Opinion

Letter: Colorado Springs must fight for cleaner energy

Author: Colorado Politics - March 8, 2017 - Updated: March 8, 2017

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The Colorado StatesmanThe Colorado Statesman

Editor:

An article published February 26 indicated that the city of Pueblo has committed itself to using only clean energy by 2035, just as Aspen achieved in 2015. This is an admirable effort, which the city of Colorado Springs should look to emulate in order to contribute to a more sustainable future.

In 2014, the Colorado Springs City Council turned down the goal to be 30 percent powered by renewable energy by 2020. We currently have around 10.1 percent green energy capacity, and the Council has imposed a 1 percent annual rate cap on further green energy development. As it stands, our own goal is to produce 20 percent of our energy from renewable sources; unfortunately, our own goal is an impossibility if we the citizens don’t fight for cleaner energy. Solar energy is already the most accessible form of power production available to citizens.

Environment Colorado — an organization for which I’m working as an intern — is running Solarize the Springs, a project which aims to make solar installation and electric vehicles accessible to a wider range of Springs citizens. This and similar efforts help ensure the sanctity of our environment and offer monetary incentives to further simplify the transition to cleaner energy. Similar projects have worked wonders in Boulder, where an incentivized electric vehicle purchasing program resulted in a 300 percent increase in the EVs sold at the dealership offering the deal. We are looking to build public support for the project, so please read more about it and sign in to support our movement by using this link. It is time for Colorado Springs to take a greater interest in sustaining our environment, and Solarize the Springs intends to give citizens the power to do just that.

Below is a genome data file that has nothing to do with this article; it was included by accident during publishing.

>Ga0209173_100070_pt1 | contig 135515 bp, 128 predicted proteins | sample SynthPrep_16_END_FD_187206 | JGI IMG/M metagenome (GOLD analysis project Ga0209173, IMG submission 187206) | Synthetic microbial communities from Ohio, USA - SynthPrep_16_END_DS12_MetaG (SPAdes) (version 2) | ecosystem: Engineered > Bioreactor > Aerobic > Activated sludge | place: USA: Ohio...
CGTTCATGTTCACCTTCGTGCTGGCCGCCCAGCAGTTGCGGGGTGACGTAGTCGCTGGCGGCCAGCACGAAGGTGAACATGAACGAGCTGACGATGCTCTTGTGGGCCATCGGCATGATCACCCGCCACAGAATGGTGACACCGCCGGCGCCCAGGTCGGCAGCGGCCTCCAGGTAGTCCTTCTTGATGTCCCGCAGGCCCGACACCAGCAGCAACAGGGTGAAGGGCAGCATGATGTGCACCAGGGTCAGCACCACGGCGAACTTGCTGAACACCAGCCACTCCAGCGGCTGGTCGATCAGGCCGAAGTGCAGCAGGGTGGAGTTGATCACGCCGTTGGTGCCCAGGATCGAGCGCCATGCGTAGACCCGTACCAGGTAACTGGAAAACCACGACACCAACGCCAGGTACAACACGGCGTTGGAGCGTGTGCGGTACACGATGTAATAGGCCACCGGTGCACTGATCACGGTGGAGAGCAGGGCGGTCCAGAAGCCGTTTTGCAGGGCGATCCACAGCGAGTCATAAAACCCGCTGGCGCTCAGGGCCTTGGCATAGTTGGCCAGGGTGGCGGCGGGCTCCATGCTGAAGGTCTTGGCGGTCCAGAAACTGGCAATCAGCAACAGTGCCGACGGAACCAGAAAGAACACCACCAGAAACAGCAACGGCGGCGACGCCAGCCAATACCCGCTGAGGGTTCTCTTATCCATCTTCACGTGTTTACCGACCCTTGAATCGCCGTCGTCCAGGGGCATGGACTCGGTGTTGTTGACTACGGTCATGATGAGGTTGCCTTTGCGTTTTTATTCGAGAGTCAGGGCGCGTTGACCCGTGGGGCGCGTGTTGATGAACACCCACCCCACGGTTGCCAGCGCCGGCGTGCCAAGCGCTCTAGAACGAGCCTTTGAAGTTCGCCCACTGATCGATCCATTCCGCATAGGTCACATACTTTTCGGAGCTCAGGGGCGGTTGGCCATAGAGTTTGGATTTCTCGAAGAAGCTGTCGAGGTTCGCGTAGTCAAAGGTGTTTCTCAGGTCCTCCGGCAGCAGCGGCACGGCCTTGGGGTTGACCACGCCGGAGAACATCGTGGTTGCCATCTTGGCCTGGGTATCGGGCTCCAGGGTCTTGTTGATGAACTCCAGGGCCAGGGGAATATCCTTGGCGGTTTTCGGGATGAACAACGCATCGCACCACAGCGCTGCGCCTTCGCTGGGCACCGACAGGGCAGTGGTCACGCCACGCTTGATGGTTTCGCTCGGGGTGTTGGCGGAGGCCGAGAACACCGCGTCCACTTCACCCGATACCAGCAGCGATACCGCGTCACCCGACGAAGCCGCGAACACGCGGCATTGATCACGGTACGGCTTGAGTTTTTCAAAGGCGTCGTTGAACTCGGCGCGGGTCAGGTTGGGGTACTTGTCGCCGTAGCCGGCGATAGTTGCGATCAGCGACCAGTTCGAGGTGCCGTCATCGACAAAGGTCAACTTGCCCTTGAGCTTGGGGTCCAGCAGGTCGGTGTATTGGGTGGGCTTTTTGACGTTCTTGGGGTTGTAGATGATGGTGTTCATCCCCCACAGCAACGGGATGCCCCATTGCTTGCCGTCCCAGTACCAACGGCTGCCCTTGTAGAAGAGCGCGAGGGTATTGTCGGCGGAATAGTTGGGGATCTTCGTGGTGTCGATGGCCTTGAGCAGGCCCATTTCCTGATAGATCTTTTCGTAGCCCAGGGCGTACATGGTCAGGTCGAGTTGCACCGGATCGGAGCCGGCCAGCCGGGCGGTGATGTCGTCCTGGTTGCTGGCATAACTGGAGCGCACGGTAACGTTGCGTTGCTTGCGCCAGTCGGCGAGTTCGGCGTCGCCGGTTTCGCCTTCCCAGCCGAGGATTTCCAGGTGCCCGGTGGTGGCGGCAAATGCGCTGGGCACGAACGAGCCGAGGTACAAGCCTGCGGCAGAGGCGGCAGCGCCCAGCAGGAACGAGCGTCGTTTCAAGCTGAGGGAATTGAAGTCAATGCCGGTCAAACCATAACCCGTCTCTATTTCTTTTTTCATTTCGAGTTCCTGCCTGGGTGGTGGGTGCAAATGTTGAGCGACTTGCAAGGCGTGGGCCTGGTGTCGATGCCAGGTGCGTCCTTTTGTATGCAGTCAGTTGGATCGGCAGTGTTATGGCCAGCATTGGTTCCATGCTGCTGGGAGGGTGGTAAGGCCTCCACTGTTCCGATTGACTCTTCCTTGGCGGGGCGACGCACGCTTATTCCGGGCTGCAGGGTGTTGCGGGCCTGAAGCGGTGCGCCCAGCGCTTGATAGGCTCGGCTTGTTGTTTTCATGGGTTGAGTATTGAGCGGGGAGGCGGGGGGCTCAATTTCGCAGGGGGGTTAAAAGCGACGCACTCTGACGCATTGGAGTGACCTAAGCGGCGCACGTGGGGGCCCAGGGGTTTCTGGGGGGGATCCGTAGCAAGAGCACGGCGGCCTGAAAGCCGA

Tristan Bohnen
Colorado Springs, Colo.

Colorado Politics

Colorado Politics

Colorado Politics, formerly The Colorado Statesman, is the state's premier political news publication, renowned for its award-winning journalism. The publication is also the oldest political news outlet in the state, in continuous publication since 1898. Colorado Politics covers the stories behind the stories in Colorado's state Capitol and across the Centennial State, focusing on politics, public policy and elections with in-depth reporting on the people behind the campaigns — from grassroots supporters to campaign managers and the candidates and issues themselves.


2 comments

  • Pete Kuntz

    March 9, 2017 at 5:01 pm

    Re “Colorado Springs must fight for cleaner energy” : It’s great that organizations like Colorado Environment and its Solarize the Springs program exist, but the scientific community is unanimous in saying that we must act much faster and on a global scale if we are to avert “catastrophic” global warming.